- Running time91 minutes
- DirectorClio Barnard
- CastConnor Chapman, Shaun Thomas, Sean Gilder
Clio Barnard follows up docudrama The Arbor with another pitch-perfect portrayal of working-class families in strife. Inspired loosely by Oscar Wilde’s The Selfish Giant, it concerns 13-year-old Bradford lad Arbor (Conner Chapman),
a mouthy rebel who’d rather steal and sell scrap metal than go to school, where he’s largely unwelcome.
Arbor’s best friend is Swifty (Shaun Thomas), a gentle boy twice his size and with half the confidence. Led by Arbor, the pair supply a local scrap dealer, Kitten (Sean Gilder) with their ill-gotten ‘wares’.
Blending social realism with plentiful myth and symbolism, Barnard renders The Selfish Giant both entertaining and deeply moving. Newcomer Chapman is a find as little Arbor, his cocky backchat delivering plenty of laughs to lighten the load, while Thomas, also a first-time actor, brings heart with a terrific performance as Swifty.
The relationship between the two boys is integral to the film’s dramatic impact: there’s affection, but Arbor’s manipulative tendencies conflict with Swifty’s straightforward loyalty. Their character outlines could be straight out of a Mafia thriller and bring an almost unbearable tension at times.
Along the way, the camera pans back to reveal barren industrial wastelands, Arbor and Swifty frequently the only weary travellers with their borrowed horse and cart clip-clopping along the road. Hectic scenes in Arbor’s home form a sharp contrast as his mother weakly begs him to take his medication while his aggressive, drug-abusing brother tries to grab the pills for himself. Meanwhile, Swifty faces an abusive father and a cowering mother.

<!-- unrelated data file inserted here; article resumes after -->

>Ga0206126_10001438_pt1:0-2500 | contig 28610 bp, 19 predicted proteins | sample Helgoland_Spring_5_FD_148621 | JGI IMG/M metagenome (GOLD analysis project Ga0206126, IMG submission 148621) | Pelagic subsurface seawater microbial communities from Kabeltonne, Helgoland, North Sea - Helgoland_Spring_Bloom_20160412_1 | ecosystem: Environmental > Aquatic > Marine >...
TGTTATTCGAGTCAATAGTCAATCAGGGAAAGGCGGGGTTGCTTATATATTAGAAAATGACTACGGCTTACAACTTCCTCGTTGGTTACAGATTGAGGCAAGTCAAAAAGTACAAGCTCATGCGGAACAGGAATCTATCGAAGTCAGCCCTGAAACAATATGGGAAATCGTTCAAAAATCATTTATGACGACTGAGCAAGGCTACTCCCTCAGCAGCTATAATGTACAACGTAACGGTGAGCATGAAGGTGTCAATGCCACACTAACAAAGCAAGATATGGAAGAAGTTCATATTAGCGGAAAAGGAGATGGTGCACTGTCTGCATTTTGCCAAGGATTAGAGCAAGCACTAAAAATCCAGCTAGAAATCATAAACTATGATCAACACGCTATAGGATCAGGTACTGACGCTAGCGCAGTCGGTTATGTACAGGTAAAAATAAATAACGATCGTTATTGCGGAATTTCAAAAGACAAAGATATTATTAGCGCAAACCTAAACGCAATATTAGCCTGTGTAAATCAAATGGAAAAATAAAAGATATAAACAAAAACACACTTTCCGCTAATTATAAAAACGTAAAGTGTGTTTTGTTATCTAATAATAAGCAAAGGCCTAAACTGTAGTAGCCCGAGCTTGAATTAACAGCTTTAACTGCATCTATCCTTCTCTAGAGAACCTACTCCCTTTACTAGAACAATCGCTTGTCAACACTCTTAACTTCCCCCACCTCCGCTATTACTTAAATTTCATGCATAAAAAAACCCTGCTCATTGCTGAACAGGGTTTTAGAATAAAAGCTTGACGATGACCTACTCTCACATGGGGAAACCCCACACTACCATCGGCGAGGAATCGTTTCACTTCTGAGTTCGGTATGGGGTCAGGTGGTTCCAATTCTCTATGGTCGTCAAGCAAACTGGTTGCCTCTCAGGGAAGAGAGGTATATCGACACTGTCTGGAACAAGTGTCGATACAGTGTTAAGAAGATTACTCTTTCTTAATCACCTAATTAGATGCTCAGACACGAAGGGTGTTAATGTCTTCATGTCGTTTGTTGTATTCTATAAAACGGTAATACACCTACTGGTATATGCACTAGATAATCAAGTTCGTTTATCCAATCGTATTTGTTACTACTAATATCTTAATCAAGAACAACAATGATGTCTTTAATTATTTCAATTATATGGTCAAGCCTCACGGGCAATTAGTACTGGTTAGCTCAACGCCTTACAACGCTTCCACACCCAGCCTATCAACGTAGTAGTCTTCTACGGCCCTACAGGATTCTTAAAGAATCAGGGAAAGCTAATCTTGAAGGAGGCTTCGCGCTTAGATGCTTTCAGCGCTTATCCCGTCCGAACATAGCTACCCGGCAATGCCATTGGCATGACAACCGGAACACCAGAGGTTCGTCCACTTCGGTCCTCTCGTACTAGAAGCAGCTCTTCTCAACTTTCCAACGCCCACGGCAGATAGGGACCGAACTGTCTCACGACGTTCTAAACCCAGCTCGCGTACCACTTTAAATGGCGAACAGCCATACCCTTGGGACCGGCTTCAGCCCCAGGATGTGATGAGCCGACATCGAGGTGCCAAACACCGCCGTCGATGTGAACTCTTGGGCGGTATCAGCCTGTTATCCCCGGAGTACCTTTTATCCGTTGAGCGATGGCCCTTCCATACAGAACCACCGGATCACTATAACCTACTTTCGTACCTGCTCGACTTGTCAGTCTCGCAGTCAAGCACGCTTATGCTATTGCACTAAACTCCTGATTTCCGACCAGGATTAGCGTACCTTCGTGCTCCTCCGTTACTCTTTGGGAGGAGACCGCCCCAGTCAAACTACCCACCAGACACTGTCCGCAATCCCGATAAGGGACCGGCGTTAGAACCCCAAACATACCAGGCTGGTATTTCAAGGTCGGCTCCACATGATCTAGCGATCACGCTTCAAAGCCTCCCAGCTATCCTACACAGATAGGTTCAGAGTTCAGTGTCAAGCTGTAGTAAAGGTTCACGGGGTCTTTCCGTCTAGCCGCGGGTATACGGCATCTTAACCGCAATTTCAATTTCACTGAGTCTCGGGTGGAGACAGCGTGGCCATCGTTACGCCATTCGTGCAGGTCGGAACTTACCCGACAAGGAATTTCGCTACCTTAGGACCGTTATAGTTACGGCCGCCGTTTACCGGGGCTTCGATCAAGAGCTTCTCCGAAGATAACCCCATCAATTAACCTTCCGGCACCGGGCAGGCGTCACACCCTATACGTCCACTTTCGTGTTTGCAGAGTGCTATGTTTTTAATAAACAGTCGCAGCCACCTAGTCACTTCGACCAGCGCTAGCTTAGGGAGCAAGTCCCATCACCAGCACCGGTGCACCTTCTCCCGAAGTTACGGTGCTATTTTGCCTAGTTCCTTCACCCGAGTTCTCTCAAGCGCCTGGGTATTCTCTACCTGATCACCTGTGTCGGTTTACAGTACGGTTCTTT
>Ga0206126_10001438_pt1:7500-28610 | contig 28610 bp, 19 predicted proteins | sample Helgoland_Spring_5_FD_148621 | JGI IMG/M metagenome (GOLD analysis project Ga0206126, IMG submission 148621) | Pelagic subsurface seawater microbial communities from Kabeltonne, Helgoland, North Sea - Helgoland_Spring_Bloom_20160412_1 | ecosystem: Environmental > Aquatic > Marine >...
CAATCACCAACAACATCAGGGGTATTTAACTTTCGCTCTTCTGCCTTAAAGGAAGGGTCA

It is a poignant portrait of kids facing harsh realities. And none come in harsher form than the Selfish Giant himself, the ironically named ‘Kitten’, a man content to send children into dangerous territory for financial gain. A world-weary cynic, Kitten initially regards the boys with contempt but apparently softens when he sees Swifty’s way with horses. Shameless actor Gilder puts in an excellent performance as this casually exploitative man, who shocks even his seen-it-all co-workers as he skims the boys’ pay for “tax at source”.
With The Selfish Giant, Barnard has built on her reputation as an exciting new director, garnering rave reviews at the Cannes Film Festival and winning Best European Film in the Director’s Fortnight section. Comparisons to Ken Loach’s Kes are well-earned, while comic moments recall early Mike Leigh. With her added talent for experimenting with genres, Barnard can now be considered one of Britain’s leading talents and this second success should not be missed.
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